Writing in public (or at least with a few folks on the web)
Getting over writing hurdles can be a challenge for most academics, and advice often comes in harsh, if not humorous, form. From the injunction "Shut up and write" to the butt to chair method, everyone, it seems, finds a writer in need of some support to be an easy target.
Despite the many sites and services that have popped up to prod writers in academia to greater productivity, when I searched online for a supportive writing group to join during my sabbatical year three years ago, I wanted more than accountability or how-to tips. I longed for readers who would interact with my work. Like many scholars, I had experienced the well-documented benefits of a writing group during my graduate school days, and had hoped to find digital version of my dissertation group. Those women were amazing first readers and remain close friends I see each time I return to Los Angeles.
When I couldn’t find a writing group specifically for academics beyond the dissertation, or for longer than getting over the summer productivity hump, I began “writing in public,” drafting my scholarly essays in Google documents and sharing links via Twitter. The Internet, or rather a small corner of it, became my virtual first readers. In “writing in public,” I hoped to do more than find feedback for early drafts. I saw the process as a means to address imposter syndrome, to show that no one churns out perfect prose the first go around, and that the published work is never the (sole) work of the author, but rather the collaboration of first readers, (anonymous) reviewers, and editors. So far, I have completed three essays while “writing in public,” relying on feedback from people I have never met in person.
Imagine my delight in the spring of 2013, when I received an invitation from Lori Beth De Hertogh, a graduate student in rhetoric and composition at Washington State University, to participate in the online Feminist Scholar Digital Workshop (FSDW) group she founded at HASTAC, the Humanities, Arts, Science and Technology Alliance and Collaboratory. FSDW provided a weeklong “asynchronous, interdisciplinary, participant-driven workshop for scholars and individuals working on feminist-oriented research projects. The goal of the workshop is to create an online space where participants can exchange scholarship and ideas.” FSDW not only seemed precisely the sort of group I had initially sought online, but I also saw it as an entry point for encouraging other scholars to begin sharing their work virtually, but not necessarily as openly, as “writing in public” entails. On 17 May of 2013, I, along with twenty other adventurous academics, began FSDW. Introductions by the participants on HASTAC echoed many of my hopes for FSDW. Linda Leavitt, assistant professor in Communication at Stephen F. Austin State University in Texas wrote in her introduction: “Academic writing groups I’ve worked with are more about productivity and motivation than sharing and commenting on each other’s work.”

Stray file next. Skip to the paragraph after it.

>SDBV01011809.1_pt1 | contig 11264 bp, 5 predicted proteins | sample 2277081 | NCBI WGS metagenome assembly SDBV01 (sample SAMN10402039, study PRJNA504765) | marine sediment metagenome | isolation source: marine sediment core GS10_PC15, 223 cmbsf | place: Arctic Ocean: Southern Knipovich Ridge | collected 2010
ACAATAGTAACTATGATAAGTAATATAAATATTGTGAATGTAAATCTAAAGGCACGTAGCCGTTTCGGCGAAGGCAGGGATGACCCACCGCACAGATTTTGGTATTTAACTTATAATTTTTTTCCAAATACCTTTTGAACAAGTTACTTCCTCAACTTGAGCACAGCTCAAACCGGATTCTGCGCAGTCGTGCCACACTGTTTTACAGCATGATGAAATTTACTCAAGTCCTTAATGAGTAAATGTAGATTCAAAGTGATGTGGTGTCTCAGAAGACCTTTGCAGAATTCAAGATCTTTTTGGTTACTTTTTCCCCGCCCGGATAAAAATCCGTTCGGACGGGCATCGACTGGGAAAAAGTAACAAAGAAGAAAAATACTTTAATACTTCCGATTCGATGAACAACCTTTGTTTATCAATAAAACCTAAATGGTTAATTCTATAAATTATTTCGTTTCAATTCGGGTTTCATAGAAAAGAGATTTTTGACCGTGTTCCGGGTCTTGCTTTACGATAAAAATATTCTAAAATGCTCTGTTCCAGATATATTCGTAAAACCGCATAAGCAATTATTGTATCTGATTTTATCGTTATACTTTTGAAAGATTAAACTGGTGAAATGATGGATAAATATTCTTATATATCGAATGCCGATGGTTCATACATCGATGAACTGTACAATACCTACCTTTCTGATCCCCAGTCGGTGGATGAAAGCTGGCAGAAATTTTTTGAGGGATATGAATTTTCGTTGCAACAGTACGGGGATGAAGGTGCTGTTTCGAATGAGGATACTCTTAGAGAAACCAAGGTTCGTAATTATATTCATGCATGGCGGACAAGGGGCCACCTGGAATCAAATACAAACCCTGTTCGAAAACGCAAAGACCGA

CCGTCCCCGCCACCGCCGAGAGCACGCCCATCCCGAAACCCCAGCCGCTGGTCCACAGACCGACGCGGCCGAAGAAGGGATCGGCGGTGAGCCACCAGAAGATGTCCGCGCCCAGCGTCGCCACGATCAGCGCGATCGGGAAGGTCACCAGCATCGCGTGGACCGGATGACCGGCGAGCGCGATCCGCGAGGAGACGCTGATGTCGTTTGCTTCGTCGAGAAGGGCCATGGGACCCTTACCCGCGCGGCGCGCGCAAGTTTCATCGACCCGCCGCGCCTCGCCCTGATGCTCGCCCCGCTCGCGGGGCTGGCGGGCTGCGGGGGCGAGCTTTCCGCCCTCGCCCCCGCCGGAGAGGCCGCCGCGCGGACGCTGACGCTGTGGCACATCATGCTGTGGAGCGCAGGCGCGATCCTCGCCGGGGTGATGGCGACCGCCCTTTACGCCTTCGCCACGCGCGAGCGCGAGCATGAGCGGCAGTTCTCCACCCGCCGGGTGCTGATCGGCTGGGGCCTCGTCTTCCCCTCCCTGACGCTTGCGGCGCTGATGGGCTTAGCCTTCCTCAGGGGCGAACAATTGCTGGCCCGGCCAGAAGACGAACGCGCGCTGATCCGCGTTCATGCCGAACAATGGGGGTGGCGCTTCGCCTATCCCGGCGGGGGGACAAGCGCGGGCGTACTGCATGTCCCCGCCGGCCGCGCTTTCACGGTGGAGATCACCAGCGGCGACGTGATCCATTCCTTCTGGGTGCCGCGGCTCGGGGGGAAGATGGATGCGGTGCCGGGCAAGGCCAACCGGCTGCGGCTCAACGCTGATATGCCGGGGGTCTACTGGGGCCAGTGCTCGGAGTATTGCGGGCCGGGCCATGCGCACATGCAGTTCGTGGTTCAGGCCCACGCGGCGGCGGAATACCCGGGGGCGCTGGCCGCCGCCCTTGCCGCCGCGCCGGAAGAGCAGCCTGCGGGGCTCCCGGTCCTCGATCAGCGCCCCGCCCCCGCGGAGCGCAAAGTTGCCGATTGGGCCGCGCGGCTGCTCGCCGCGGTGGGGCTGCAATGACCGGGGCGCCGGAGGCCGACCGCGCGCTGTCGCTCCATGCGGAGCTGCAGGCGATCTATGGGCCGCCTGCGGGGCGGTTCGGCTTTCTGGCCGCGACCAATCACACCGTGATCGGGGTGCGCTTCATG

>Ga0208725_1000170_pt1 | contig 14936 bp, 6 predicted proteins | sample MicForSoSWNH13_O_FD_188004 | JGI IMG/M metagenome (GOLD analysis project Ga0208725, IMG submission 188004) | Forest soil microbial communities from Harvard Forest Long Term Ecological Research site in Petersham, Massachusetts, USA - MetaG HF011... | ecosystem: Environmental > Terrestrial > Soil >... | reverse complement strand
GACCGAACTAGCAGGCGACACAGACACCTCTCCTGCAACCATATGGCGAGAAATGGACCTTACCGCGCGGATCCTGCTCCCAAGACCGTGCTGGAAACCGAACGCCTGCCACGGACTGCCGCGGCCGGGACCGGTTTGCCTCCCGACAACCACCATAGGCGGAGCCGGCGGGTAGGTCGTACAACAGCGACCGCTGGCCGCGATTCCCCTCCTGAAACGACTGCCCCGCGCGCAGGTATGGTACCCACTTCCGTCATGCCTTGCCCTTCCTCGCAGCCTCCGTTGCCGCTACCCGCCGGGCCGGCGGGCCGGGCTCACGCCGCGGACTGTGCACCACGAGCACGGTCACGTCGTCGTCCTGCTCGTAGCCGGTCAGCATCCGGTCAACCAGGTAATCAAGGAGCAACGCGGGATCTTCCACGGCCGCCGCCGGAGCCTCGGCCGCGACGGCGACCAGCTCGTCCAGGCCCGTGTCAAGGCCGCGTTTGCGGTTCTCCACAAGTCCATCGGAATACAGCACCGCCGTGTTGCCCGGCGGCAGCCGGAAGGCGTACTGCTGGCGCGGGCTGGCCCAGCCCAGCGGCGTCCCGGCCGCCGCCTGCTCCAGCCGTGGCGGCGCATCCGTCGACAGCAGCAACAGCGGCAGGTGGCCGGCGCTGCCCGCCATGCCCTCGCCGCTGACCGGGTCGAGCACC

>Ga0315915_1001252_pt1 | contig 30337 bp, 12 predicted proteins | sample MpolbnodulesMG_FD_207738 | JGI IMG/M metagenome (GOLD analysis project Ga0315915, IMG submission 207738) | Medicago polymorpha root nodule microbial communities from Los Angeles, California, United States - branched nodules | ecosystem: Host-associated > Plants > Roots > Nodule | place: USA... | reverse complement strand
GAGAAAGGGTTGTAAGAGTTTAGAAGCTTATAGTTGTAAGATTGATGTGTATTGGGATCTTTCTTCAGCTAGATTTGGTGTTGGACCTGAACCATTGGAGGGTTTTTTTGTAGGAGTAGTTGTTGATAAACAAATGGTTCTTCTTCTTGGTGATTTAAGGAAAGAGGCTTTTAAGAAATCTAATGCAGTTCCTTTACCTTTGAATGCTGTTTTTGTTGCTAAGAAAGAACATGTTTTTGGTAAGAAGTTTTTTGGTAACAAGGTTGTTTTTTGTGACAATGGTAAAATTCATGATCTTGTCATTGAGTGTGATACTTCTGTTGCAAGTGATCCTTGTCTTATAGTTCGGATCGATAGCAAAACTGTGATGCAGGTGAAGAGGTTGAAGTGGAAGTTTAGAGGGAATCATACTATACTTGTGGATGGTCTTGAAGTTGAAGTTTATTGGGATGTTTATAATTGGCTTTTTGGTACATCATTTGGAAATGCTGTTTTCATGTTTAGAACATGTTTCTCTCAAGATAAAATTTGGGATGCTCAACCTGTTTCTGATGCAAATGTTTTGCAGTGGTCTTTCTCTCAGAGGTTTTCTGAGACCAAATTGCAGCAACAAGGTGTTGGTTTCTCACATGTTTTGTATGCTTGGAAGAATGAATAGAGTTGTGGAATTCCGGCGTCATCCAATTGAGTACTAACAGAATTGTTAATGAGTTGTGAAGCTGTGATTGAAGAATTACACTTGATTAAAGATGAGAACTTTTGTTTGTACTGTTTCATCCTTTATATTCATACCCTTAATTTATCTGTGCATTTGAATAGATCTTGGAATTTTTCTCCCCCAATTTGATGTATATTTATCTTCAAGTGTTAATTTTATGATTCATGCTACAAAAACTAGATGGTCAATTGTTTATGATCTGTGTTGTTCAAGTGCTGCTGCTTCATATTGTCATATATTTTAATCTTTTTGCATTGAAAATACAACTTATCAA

I posted my introduction, received contact information for group members and we were off! Our group worked quite well. In my group of four, three of us had work to share. Each group determined the precise mechanisms for sharing work. Our group elected to uploaded drafts to Google drive and share only with one another (except for mine which was left open). Time zone differences and schedule variations made it difficult to work synchronously. We reviewed one paper per day via commenting on the drafts. On Thursday, three of us engaged in some real time discussion of the process via Google chat. The papers all relied on feminist theories in some way, but were written by scholars in different disciplines. I found that mixture to be extremely stimulating and exciting. We knew enough to provide good first reads for each other’s work.
FSDW turned out to be everything I’d hoped for: critique provided in a helpful and supportive way, and the success of my group seems more than a fluke. In comments during the wrap up and evaluation period, Alma Maria Rinasz, a U.S. expat scholar living in Mexico, expressed thanks to her group members “for your time and encouragement. … I walked away with the outline of an article, an interview and new materials that I can consult. Not to mention the contact information of four incredibly fabulous people who rock the academic world.”
I enthusiastically tweeted during FSDW13, which no doubt is why this year I was asked to serve as the lead social media correspondent. With my intrepid team of Harlan Kellaway, Linda Levitt, and Abigail Scheg, we publicized the sign up information to great success. Over a hundred international scholars organized into twenty-plus thematic groups are slated to participate in #FSDW14 from June 16-22, 2014. Follow the hashtag #FSDW14 to see how things unfold, and once again, I’ll be writing in public if you want to participate virtually.
Michelle Moravec, a historian at Rosemont College, is currently working on the politics of women's culture, which you can read about at michellemoravec.com. Follow her on Twitter at @professmoravec. http://www.hastac.org/about
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